This is an existential emergency: stop pretending you're solving it

design: Phillip and Jackson Frazer photo:

design: Phillip and Jackson Frazer photo:

Greta Thunberg’s speech to the UN was delivered with tears of rage from the 16-year old crusader, and tears of rage from grown men the world over. She was telling everyone older than 16 that they have failed. She was telling those who say it can’t be done to get out of the way of those who are doing it. She was talking about saving the planet and thus our species.

Richard Flanagan in The Guardian compared her speech to Abraham Lincoln's at Gettysburg, each being a declaration of enormous gravity delivered in extremely few words: his bid to win the Civil War was 273 words, her bid to deliver us from the patriarchy was just shy of 500.

She addressed her words to those “who can only talk about money and fairytales of eternal economic growth” very deliberately including the world’s leaders of business, industry, and government.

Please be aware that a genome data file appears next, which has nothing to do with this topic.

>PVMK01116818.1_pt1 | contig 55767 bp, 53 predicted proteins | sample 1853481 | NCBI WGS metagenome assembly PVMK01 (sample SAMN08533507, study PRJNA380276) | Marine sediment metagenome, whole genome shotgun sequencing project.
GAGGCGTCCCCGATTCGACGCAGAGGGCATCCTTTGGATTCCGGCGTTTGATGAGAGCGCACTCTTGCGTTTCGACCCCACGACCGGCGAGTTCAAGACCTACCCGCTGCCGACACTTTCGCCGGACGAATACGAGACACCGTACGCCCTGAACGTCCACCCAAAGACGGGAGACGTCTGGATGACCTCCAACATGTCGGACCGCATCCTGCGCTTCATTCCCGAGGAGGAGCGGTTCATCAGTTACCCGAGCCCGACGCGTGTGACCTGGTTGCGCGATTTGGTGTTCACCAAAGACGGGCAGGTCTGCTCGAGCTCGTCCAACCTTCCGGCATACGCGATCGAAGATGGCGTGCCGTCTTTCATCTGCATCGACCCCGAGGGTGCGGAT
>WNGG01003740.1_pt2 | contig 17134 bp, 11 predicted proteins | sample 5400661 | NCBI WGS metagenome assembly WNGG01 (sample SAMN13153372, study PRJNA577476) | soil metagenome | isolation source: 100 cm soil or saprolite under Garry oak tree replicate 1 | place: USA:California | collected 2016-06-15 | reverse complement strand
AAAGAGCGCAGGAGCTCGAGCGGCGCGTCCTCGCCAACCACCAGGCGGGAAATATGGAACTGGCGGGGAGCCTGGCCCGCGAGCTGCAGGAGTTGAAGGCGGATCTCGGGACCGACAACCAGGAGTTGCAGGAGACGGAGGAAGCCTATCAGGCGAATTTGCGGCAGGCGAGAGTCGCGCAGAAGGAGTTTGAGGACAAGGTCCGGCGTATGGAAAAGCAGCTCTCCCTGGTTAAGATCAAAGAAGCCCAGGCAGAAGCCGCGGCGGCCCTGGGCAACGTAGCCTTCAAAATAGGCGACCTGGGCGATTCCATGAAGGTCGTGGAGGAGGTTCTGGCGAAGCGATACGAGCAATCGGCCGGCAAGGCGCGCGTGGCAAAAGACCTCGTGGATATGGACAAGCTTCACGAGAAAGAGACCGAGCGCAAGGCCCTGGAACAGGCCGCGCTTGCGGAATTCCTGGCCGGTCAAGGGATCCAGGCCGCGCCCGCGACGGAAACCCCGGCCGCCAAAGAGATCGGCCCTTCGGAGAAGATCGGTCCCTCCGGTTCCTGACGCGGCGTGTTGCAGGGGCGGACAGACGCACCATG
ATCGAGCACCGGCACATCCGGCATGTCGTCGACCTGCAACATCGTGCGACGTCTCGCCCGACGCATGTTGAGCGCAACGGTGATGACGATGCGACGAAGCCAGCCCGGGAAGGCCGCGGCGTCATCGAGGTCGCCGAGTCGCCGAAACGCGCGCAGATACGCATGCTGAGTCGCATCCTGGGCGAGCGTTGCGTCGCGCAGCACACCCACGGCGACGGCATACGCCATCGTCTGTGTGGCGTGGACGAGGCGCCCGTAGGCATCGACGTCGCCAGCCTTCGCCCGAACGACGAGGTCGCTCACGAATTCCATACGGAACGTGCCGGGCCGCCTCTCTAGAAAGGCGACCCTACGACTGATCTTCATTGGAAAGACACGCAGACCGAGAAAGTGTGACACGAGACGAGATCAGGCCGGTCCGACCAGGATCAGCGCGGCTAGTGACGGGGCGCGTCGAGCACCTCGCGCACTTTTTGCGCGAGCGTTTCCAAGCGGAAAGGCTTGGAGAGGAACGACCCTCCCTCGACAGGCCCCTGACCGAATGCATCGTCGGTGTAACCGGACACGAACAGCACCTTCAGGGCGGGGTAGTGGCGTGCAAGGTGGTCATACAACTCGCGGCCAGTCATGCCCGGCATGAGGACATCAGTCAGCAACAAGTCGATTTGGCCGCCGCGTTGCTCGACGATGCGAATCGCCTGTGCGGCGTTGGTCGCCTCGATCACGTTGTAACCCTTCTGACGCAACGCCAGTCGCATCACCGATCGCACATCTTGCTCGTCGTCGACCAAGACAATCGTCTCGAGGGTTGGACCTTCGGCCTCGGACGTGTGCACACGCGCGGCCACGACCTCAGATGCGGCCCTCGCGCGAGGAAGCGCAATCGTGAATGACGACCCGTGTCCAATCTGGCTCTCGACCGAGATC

She threw the words of President,John F Kennedy in the faces of her American hosts, quoting his speech on why they funded the search for penicillin, why they aimed to land a man on the moon, “not because they are easy, but because they are hard”, as JFK put it.

She invoked a third American secular saint, Martin Luther King, whose dream was for racial equality, while hers is that “that governments, political parties and corporations grasp the urgency of the climate and ecological crisis and come together ... as you would in an emergency – and … safeguard the conditions for a dignified life for everybody on earth.”

Above all else, the burden of Greta’s speech, and its shocking power, came from her refrain: “How dare you.”

It was how she framed the “you” and the “we”.

“You have stolen the dreams and childhoods of future and present generations”, she told the men who have for so long considered themselves rulers of the planet. “How dare you.”

P. FrazerComment